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Because you've drunk your Ovaltine, it's time to check in on the batshit crazy world of Little Orphan Annie.

(From Annie! Click on the thumbnail for full sized confrontation of Satanism head on!)

Long time readers know how much I truly adore Annie -- a comic strip from the old days that's been continuously drawn and produced all these years, where she the orphan without pupils in her eyes fights the good fight against totally twisted adventures.

You'll remember that we left Annie off having fled the hospital where she was being treated for multiple head injuries (and having forgotten her experiences as the playthi-- er, junior partner of the deranged Phantom Commando) because she doesn't like social workers or cops, and having found three broken pay phones preventing her from contacting her billionaire Daddy Warbucks, finally hopped a freight train and disappeared from the scene. Which, as you'll recall, made the Sheriff impressed with her pluck, rather than worried a girl with head injuries who was the key to a triple murder investigation had skipped town. But we've forgotten all about the Phantom Commando now, and moved on to a new adventure.

It started with said freight train traveling for days and days, leaving the cold, hungry and thirsty Annie trapped with nowhere to go for food or water or, one assumes, number onesies. She did take time to mouth her catchphrase ("Tomorrow is just a day away, after all,") but otherwise, she just endured... until her boxcar got uncoupled from the train on a spur in the middle of a desert. Yes, she had been in mountains and forests before then. Now she's in a desert. Give her a break -- this is all just a delusion she's having while lying bleeding to death in the boxcar after all. Or it would be if I were writing it.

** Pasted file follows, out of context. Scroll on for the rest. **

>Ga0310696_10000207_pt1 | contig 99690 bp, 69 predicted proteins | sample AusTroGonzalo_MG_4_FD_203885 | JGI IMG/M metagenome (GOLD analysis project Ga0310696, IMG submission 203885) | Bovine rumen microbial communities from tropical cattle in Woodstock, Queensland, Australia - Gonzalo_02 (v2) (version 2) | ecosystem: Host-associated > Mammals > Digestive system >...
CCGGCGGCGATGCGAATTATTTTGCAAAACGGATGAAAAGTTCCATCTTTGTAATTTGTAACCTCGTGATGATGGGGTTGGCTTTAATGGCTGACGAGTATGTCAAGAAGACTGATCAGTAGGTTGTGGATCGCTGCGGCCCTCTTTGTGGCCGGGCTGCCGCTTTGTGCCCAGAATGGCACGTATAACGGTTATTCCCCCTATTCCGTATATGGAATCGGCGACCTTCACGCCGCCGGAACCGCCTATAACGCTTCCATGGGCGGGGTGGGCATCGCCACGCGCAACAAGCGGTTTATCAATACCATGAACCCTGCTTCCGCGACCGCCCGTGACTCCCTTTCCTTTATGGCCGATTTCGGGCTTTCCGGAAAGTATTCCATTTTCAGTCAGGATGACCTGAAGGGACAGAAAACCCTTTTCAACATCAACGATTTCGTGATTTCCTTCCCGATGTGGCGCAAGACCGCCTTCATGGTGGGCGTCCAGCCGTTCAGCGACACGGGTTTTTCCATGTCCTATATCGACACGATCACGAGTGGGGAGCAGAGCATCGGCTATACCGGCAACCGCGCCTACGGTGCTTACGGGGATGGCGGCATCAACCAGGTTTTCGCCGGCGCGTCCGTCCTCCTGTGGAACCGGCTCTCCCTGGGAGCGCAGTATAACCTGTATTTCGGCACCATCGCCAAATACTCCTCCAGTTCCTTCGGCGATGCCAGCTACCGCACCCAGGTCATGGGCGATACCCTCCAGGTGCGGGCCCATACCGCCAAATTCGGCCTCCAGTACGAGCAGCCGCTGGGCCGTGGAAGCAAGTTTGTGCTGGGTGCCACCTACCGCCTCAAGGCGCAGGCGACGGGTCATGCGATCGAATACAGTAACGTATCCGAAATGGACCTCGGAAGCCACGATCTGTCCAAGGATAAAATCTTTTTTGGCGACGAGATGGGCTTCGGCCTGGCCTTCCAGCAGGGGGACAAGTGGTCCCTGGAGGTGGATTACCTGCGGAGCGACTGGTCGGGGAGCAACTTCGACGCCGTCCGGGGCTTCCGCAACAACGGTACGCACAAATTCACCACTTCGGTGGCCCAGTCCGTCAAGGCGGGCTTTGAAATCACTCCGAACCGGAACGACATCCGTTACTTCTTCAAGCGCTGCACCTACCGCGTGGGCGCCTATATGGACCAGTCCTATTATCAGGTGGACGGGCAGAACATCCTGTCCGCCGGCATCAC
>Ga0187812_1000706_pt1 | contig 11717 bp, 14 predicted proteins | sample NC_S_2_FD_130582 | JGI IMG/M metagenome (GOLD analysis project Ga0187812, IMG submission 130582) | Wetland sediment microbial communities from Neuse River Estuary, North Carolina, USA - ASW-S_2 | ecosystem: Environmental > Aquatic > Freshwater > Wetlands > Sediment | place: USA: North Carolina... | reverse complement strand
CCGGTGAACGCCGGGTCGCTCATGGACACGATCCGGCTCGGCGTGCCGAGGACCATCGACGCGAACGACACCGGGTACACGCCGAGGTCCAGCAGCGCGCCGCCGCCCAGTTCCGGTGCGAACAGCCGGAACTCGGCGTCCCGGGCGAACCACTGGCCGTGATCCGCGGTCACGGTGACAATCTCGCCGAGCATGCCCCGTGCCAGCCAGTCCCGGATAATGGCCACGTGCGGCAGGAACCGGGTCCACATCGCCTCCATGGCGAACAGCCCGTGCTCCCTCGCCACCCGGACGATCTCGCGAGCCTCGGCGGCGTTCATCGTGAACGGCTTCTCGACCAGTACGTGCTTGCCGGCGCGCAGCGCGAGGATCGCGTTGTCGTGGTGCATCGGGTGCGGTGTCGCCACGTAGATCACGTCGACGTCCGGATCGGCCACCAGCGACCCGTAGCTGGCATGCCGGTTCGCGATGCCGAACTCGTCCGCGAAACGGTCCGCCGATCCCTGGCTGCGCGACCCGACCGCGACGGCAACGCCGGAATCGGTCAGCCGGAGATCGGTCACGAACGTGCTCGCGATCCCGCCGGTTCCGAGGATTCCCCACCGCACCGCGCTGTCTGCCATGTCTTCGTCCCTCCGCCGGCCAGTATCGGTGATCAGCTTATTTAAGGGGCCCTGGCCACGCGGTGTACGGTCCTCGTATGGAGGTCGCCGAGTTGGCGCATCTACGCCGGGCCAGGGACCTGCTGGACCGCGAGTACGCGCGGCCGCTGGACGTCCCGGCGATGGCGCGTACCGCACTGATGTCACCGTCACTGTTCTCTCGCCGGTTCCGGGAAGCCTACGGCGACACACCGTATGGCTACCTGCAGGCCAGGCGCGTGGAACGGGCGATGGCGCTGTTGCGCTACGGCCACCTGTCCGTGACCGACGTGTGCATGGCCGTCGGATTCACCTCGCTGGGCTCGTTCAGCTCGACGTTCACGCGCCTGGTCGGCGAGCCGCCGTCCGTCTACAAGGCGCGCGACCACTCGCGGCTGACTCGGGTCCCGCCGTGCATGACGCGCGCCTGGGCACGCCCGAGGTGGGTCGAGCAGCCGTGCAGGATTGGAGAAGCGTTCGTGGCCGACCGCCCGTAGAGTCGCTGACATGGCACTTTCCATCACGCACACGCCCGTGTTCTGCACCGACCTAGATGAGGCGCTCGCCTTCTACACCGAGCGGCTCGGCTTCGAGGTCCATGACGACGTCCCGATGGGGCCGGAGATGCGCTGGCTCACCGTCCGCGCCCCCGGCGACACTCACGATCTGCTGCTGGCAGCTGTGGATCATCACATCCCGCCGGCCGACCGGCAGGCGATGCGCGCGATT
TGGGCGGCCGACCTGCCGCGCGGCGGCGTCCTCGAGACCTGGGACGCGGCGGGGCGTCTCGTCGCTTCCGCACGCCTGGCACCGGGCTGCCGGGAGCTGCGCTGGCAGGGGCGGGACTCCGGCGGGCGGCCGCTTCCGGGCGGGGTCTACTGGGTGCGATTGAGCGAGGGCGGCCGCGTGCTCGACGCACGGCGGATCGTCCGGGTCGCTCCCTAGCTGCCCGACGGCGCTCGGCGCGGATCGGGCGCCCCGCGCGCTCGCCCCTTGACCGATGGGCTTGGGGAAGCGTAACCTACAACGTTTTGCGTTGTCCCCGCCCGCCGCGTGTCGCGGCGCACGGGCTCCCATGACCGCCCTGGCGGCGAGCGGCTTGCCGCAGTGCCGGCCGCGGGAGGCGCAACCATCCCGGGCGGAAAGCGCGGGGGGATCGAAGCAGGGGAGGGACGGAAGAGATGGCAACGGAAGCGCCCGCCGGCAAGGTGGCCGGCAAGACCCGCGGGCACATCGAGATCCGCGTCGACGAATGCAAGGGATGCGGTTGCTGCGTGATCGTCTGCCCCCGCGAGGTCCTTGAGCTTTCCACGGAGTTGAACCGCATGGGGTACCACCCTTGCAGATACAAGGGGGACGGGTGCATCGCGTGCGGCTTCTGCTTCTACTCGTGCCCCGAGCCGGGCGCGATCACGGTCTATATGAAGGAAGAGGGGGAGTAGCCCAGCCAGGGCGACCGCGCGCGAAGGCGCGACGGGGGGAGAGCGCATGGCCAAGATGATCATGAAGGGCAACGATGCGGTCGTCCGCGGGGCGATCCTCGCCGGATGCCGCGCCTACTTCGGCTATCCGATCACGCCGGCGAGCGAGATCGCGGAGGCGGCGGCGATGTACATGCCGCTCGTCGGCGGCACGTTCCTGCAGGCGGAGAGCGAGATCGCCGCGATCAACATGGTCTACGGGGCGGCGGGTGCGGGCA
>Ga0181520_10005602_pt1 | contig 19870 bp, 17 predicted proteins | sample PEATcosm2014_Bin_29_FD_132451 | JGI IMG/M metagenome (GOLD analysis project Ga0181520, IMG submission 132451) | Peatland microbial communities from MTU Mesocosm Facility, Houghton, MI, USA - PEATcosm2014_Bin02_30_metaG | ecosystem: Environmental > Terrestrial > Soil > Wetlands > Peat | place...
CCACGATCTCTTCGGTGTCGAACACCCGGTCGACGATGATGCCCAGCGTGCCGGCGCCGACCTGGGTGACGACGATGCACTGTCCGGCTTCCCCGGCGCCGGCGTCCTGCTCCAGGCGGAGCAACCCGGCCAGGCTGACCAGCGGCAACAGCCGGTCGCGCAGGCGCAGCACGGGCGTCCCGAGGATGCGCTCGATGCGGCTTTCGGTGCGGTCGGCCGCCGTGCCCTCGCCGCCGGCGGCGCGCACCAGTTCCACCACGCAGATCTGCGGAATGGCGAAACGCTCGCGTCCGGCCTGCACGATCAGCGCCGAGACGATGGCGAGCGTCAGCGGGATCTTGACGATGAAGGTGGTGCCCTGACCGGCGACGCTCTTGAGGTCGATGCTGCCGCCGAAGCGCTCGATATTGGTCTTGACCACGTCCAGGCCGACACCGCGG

Which makes me take a break and mention the now legendary community theater production of Annie that lost the rights to perform when the publishing company discovered that the company had rewritten the ending to make Annie's life with Daddy Warbucks a dream, and she was waking up to a terrible nightmarish life in the Orphanage once more, screaming and sobbing as she realized it was all a fantasy and the reality was harsh and bleak. Weird, how the publishers took a dim view to that, but I digress.

Lost in the desert, Annie started walking. After a while, a helicopter found her. Rather than give her a ride, water or food (or a trip to a bathroom), they demanded she get off the property -- telling her there was a neighboring ranch 30 miles away. So, the starving, dehydrated, exhausted, skull-damaged girl trods 30 miles... to Broadcast Ranch!